Here's an interesting read about Ryan Kennedy's rationale for promoting Nico Hischier ahead of Nolan Patrick in his 2017 NHL Draft rankings. There are plenty of reasons to compare Hischier to Jonathan Drouin, as Kennedy did. My under-informed comparison for Patrick is Sean Couturier.
Patrick brings the complete package without any shortcomings, but will his lack of elite talent translate into game-breaking offense at the highest level?
We often face similar choices early in fantasy drafts. Do you go with the known commodity and grab Corey Perry? Or do you chase the upside and momentum Brad Marchand generated leading into the season?
It's easy to cherry-pick examples, and I project Patrick to have a Couturier floor (that's high), but playing it safe early in virtual leagues can leave you in the middle of the pack.
With Shea Weber out of the lineup with a lower-body injury, the Canadiens didn't fork over a significant minute hike to any defenseman. Andrei Markov's 21:31 of ice time was the highest, and the lowest total was Nikita Nesterov's 18:18.
Weber will also miss Wednesday's date with Buffalo, but with Montreal clinching the Atlantic Division on Monday, there might not be a lot of incentive to push any single defender. So, while Markov should see an uptick in value, it might not come to fruition. Additionally, it isn't out of the question to replace Weber is shallow formats, as Montreal could opt to rest him for the remainder of the season.
Jonathan Marchessault was a preseason darling of Dobber's, and I was able to land him with my final pick in 20-team, points-only setting.
He became just the 23rd player of the year to hit the 30-goal plateau Monday, and players of his ilk are likely to slowly become more and more fantasy relevant in the coming years.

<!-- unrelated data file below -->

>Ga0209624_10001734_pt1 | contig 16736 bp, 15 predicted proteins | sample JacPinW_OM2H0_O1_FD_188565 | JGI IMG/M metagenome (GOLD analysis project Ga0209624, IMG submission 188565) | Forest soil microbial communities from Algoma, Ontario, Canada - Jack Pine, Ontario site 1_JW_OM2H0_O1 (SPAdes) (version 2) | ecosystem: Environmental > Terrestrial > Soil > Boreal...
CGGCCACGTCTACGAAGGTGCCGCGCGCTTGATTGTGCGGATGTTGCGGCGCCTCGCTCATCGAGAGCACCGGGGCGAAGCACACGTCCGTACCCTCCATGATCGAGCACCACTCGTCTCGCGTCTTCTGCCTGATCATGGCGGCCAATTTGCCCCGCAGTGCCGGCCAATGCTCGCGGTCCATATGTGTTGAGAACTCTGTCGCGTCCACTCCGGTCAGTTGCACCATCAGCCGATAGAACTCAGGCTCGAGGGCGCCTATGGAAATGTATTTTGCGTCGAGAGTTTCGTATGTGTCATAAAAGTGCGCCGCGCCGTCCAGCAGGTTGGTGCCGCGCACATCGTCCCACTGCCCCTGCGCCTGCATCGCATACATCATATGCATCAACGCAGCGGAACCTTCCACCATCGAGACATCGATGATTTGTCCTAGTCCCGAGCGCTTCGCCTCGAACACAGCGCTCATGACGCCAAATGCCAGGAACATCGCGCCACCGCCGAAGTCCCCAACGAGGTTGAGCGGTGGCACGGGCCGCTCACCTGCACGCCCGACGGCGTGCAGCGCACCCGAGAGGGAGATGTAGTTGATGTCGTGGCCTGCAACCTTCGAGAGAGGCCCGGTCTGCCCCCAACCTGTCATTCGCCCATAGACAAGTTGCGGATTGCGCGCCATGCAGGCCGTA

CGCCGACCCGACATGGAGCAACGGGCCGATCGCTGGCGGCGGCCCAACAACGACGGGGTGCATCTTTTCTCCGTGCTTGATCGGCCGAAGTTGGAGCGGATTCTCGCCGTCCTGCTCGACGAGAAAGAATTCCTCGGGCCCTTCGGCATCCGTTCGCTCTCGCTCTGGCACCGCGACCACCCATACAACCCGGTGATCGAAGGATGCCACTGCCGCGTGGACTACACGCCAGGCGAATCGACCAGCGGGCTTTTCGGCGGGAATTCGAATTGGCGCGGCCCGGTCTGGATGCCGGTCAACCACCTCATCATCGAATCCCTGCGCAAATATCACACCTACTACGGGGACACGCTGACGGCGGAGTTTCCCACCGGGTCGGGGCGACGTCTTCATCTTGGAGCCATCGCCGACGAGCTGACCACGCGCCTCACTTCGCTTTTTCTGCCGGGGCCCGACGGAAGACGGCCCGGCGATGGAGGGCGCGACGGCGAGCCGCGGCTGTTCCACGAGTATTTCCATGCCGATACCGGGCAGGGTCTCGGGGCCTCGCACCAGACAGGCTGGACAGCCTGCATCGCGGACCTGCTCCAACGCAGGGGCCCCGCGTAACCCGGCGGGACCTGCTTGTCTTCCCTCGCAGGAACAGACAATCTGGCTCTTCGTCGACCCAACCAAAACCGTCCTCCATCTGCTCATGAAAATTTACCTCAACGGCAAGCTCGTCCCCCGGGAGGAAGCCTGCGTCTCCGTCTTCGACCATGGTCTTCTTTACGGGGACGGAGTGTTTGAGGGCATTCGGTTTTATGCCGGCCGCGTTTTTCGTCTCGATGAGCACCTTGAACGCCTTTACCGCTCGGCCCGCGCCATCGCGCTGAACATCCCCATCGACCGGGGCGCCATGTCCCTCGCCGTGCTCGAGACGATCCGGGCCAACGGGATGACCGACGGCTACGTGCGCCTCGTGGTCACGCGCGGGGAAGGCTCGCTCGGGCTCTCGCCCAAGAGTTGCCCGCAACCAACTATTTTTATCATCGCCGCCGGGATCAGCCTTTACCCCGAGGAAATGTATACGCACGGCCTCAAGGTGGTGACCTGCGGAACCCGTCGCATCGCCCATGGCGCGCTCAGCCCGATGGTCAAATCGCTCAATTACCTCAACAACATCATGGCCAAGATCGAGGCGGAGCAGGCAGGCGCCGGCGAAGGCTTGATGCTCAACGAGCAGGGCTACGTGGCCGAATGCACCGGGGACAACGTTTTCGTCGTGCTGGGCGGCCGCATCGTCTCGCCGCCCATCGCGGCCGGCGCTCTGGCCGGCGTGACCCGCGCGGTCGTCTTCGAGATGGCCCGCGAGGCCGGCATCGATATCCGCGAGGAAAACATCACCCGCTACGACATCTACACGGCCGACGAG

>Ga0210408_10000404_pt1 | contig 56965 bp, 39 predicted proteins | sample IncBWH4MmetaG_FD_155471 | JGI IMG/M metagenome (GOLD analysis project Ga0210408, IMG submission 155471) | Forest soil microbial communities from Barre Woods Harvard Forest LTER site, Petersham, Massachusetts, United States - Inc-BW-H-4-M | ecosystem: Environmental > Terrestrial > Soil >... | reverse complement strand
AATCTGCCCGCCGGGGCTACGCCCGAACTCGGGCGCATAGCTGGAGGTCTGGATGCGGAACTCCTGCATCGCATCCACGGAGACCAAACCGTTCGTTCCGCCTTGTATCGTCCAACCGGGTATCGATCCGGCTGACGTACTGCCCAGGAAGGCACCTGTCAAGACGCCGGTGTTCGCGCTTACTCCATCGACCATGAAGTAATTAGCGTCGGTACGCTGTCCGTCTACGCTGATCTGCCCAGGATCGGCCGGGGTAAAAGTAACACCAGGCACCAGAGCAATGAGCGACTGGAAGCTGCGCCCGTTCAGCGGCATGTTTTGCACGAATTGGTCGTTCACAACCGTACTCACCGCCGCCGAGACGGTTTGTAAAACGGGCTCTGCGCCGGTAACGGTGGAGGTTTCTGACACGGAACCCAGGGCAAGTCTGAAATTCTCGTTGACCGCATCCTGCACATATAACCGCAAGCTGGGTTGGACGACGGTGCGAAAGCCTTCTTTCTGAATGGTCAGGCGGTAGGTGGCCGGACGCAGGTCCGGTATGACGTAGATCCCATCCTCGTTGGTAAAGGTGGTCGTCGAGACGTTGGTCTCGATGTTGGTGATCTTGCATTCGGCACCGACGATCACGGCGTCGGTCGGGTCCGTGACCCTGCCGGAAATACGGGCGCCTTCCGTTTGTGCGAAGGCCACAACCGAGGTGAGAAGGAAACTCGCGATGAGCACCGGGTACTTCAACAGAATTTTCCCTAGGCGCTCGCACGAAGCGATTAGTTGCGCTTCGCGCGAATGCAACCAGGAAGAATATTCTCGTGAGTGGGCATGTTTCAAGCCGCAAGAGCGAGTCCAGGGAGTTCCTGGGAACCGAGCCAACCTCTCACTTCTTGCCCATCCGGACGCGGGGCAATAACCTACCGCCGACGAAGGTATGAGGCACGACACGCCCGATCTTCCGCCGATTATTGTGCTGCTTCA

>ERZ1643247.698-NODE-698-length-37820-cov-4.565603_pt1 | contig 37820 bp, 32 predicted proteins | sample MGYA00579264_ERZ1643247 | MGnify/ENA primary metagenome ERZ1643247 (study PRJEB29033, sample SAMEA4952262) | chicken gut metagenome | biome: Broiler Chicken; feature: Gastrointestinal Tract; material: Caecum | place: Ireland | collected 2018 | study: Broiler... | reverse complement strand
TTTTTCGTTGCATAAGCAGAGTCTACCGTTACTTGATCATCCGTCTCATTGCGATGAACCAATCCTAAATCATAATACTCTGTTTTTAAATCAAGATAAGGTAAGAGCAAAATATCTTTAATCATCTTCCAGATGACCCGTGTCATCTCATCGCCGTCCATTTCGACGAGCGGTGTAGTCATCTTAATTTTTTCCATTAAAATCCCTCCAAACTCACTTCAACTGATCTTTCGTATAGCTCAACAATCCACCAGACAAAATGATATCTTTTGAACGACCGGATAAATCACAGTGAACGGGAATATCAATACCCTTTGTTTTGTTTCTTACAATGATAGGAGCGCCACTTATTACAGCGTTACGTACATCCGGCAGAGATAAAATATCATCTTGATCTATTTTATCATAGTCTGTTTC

Next year, specifically, the addition of Las Vegas will open up a number of roster spots both with the Golden Knights and potentially a number of other clubs. Teams will also likely start to look for skilled players to fill out their bottom lines instead of targeting size and grit.
Jordan Weal, Teemu Pulkkinen, Seth Griffith are names that immediately come to mind, but there should be plenty of capable scores receiving more of a chance over the coming years.Just look at how Columbus creatively utilized Sam Gagner.
It seemed fitting that Evgeny Svechnikov (read more here) provided the shootout-winning goal against Ottawa on Monday. The 2015 first-round pick scored 18 goals and 44 points through 68 AHL games, which comes on the heels of two respectable campaigns -- 64 goals and 157 points through 105 games -- in the QMJHL.
For our fantasy purposes, it's also encouraging that there is an edge to his game, as Svechnikov had 56 PIM with Grand Rapids this year and 167 over his final two seasons with Cape Breton. A nice finish to the campaign could help his chances of seeing semi-regular duty with Detroit next year. However, the Red Wings still have a crowded forward corps.
I'm still in the midst of covering daily contests, so a lot of Monday was spent researching Tuesday's slate. With that in mind, here are a number of thoughts to keep in mind.
The Ducks have allowed the most high-danger scoring chances per 60 minutes (12.82) since the trade deadline.
The Islanders travel to Nashville without John Tavares (lower body) and have allowed the second-most high-danger scoring chances per 60 minutes (12.1) for the season.
John Klingberg continues to move the needle with two goals, five points, 11 shots and 10 blocked shots through his past seven outings. Dallas hosts Arizona on Tuesday.
Kris Versteeg has been a key contributor of late for Calgary with five goals, seven assists, seven power-play points and 34 shots through his past 15 games.
Toronto is playing its third game in four nights and hosts Washington on Tuesday. The Capitals should have plenty of motivation to leave an impression against a potential playoff opponent.
It's nice to be back. Thanks for checking in, Dobberheads.